Perhaps not a barring order then but lock them up once they are psychologically assessed. They are all about being in power, they want to know they can exert their influence over a vunerable person. Once they are locked up the great thing would be that they get more frustrated as they cant exert any influence over the victim. I do get your point though about the abused, what can they do? Its just I worry about those who are abused that the accommodation on offer is riddled with issues.

Ephilant
27-11-2012, 10:54 PM
This came in to us this evening. One very powerful entry. The guest author did give me permission to copy it over. For what it's worth, this is

For the Silent Ones


Last Sunday, I got the shock of my life. I have known them for about 23 years, the shining example of the perfect couple. I’ll call them Andy and Sam. They are originally from the USA, but a combination of need of adventure, job opportunities and lousy weather brought them to our shores. Andy is a handsome looking guy, slightly over 6ft tall and he takes care of himself. Sam is a good-looking, small woman, especially standing next to Andy, who towers head and shoulders above her.
They obviously did well for themselves, and have no problem in showing the world. After all, they worked hard for this, and have just retired from their professional lives to look forward to the quiet life sustained by Andy’s substantial pension. Sam always said her biggest regret was not having any children. Somehow, it just didn’t happen.
Yesterday afternoon, Andy showed up at my door, alone. Soft spoken as ever, he asked if he could come in for a chat. I knew by his body language, and the fact that he was alone, that something was not quite right. We all know that Andy is not allowed anywhere near another woman without Sam being close by. The fact that I am openly lesbian and living with my partner makes not difference there.
I offered him a cup of coffee and waited for him to start talking. When I gave him his coffee, I noticed the bruising and the broken lip. I didn’t say anything, instinctively knowing this is why he came to visit. He winced slightly when he took his first sip of coffee, and adjusted the cup to one side of his mouth.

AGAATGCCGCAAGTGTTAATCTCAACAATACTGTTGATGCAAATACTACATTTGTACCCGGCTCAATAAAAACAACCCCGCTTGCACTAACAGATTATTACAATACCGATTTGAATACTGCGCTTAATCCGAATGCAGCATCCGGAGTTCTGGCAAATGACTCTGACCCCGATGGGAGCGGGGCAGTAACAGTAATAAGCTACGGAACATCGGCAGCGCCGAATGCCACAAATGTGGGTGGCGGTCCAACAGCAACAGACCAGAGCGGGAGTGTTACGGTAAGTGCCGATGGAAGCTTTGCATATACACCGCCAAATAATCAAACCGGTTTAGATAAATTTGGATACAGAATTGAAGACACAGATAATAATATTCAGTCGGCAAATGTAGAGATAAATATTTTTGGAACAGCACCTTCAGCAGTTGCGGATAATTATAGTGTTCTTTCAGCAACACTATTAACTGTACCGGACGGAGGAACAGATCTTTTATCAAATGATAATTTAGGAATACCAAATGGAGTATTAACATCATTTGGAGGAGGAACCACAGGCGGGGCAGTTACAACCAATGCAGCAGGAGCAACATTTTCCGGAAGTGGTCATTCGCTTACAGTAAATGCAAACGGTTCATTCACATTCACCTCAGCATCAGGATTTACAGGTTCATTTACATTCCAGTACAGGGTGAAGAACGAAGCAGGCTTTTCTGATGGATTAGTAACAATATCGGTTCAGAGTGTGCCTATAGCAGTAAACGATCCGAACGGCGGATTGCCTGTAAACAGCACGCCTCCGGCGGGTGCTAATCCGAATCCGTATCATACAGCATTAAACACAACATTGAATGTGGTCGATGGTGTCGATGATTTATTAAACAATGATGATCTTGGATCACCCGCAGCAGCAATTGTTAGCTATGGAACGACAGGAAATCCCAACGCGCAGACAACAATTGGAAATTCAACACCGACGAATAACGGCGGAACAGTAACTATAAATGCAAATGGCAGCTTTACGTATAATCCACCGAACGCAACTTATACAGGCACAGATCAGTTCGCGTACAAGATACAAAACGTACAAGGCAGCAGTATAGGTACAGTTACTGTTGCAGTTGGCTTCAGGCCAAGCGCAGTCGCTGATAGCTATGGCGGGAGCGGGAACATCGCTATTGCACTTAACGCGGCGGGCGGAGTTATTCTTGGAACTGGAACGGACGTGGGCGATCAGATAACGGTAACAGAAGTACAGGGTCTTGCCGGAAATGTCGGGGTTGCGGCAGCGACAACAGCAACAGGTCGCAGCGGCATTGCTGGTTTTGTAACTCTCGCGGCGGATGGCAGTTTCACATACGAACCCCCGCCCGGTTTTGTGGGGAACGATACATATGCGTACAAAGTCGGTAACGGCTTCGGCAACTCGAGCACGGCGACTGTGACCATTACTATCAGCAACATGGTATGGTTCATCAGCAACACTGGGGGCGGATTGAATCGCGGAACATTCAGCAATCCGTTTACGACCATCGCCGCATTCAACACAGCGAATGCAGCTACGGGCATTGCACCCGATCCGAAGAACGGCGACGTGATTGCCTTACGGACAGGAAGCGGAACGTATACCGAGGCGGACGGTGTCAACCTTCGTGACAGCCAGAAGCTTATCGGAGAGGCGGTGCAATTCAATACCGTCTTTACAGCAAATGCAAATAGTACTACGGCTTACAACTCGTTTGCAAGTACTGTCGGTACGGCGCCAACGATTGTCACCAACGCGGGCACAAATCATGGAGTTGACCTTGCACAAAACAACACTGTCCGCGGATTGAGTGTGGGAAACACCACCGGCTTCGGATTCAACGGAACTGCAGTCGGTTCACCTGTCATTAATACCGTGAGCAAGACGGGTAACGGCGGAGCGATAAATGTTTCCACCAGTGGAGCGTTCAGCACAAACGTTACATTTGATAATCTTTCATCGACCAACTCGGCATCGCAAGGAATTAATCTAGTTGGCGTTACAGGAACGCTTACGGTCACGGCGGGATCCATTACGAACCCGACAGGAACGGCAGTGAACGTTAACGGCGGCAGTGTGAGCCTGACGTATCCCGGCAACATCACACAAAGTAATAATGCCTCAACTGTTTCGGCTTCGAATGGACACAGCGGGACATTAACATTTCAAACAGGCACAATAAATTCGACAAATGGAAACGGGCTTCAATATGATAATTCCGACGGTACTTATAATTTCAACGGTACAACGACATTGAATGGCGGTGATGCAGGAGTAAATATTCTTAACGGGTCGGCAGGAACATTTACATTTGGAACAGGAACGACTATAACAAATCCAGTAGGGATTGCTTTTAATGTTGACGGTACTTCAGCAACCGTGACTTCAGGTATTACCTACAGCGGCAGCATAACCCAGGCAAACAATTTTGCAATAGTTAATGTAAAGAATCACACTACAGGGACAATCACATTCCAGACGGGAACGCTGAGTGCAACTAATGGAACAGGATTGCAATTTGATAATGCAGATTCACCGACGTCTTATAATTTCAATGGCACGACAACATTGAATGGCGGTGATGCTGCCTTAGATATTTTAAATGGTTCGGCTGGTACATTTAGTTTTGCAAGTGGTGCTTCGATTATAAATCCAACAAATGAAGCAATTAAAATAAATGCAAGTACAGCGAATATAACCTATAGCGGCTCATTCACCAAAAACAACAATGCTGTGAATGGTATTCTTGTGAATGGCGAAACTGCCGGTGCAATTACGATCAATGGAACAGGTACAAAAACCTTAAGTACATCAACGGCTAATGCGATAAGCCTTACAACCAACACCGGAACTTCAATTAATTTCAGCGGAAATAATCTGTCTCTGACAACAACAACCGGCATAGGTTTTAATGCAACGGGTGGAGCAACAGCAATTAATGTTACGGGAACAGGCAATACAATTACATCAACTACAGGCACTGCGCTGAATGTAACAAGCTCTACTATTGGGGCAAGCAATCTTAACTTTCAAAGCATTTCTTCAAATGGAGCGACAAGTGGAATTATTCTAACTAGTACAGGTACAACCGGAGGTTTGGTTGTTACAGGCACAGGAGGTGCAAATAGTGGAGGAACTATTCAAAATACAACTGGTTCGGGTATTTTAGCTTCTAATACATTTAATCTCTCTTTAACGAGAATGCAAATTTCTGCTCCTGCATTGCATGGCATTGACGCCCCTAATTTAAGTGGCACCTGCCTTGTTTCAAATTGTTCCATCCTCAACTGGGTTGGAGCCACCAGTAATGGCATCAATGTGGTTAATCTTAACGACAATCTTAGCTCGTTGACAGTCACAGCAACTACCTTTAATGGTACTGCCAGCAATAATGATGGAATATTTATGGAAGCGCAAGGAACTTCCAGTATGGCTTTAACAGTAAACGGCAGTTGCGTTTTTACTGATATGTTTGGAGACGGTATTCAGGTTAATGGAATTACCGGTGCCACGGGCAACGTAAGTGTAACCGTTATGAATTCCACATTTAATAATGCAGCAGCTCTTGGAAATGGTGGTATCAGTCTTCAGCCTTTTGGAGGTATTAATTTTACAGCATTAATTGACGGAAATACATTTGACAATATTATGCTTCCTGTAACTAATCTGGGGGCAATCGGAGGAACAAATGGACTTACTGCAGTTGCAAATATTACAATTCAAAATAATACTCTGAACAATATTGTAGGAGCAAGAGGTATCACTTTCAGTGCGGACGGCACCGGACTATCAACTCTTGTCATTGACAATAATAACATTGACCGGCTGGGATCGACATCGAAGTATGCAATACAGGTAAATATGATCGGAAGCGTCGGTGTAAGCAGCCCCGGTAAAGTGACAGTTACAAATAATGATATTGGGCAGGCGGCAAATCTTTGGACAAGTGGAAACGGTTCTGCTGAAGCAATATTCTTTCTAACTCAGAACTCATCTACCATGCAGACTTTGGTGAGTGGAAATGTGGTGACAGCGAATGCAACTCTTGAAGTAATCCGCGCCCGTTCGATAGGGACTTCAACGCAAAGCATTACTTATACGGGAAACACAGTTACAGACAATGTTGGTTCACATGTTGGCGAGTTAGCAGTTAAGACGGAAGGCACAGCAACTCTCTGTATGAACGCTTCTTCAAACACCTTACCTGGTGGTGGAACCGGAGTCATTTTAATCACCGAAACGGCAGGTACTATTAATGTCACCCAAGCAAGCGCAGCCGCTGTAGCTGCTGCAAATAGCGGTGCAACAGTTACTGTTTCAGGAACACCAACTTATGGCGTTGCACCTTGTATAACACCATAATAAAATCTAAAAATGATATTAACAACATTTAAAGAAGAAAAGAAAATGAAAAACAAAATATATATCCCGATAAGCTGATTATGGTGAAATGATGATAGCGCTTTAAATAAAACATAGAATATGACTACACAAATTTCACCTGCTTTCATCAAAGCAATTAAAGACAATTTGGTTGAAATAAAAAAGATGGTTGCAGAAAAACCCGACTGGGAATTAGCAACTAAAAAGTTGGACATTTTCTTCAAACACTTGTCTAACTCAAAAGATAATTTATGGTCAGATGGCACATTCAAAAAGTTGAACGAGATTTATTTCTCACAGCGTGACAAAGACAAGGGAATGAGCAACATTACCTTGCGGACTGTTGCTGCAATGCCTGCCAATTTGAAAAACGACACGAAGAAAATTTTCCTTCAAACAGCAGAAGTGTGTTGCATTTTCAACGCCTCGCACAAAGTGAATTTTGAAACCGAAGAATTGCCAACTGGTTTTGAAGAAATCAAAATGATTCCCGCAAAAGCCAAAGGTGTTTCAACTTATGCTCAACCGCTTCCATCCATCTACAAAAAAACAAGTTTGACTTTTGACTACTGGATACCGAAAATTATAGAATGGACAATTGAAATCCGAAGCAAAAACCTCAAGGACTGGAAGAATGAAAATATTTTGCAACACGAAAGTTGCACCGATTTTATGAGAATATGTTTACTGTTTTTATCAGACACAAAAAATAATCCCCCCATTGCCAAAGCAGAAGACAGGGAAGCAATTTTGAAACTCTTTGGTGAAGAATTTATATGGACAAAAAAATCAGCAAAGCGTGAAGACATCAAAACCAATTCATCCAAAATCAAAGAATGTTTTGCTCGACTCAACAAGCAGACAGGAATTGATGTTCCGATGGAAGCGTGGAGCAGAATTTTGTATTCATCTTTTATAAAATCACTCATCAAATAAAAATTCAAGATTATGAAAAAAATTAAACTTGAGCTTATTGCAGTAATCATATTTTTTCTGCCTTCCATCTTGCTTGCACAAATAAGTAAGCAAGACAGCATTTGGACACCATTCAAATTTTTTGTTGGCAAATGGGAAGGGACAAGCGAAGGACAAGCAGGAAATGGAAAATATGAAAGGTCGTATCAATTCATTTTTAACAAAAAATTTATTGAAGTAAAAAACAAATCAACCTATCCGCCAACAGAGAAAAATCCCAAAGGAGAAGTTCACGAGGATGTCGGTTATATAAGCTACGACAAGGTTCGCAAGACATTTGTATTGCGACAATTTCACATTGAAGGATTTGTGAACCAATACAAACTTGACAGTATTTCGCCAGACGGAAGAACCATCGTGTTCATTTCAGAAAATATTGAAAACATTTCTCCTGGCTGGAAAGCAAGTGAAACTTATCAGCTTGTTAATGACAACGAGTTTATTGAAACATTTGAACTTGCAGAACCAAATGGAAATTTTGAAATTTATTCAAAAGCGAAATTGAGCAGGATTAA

“You know” he said, “this has been going on since I met her.” I looked him straight in the eye and gave him the “please tell me more” look, which opened the flood gates.
For the next 3 hours I listened to a broken man telling me the unbelievable story of nearly 30 years of being subjected to domestic abuse. I simply could not believe what I was hearing.
Here was this gentle giant recalling years of incidents of severe physical and mental abuse, and I know he spared me the really bad details. He spoke of being hit, burned with cigarettes, scalded with boiling water and horrendous verbal abuse. I had to remind myself on numerous occasions that he was talking about small, gentle little Sam, his wife, my friend. He looked down and started sobbing softly. I reached across the table, took his hands in mine and asked him “Why? Why did you let this happen for so long?” He looked at me for what seemed an eternity, and smiled. Instead of answering my question, he said:

I didn’t think you would believe me.

I looked at him again, and knew he had wanted to tell somebody for a long, long time, but couldn’t.
He told me he did, once. In the very beginning he asked Jack, his future father in law, if he knew what made Sam “lose it” in a split second. He couldn’t figure out what the trigger was, and needed some advice. “I’ll never forget Jack” he said. “He looked down at the tips of his shoes and simply whispered that she got it from her mother”.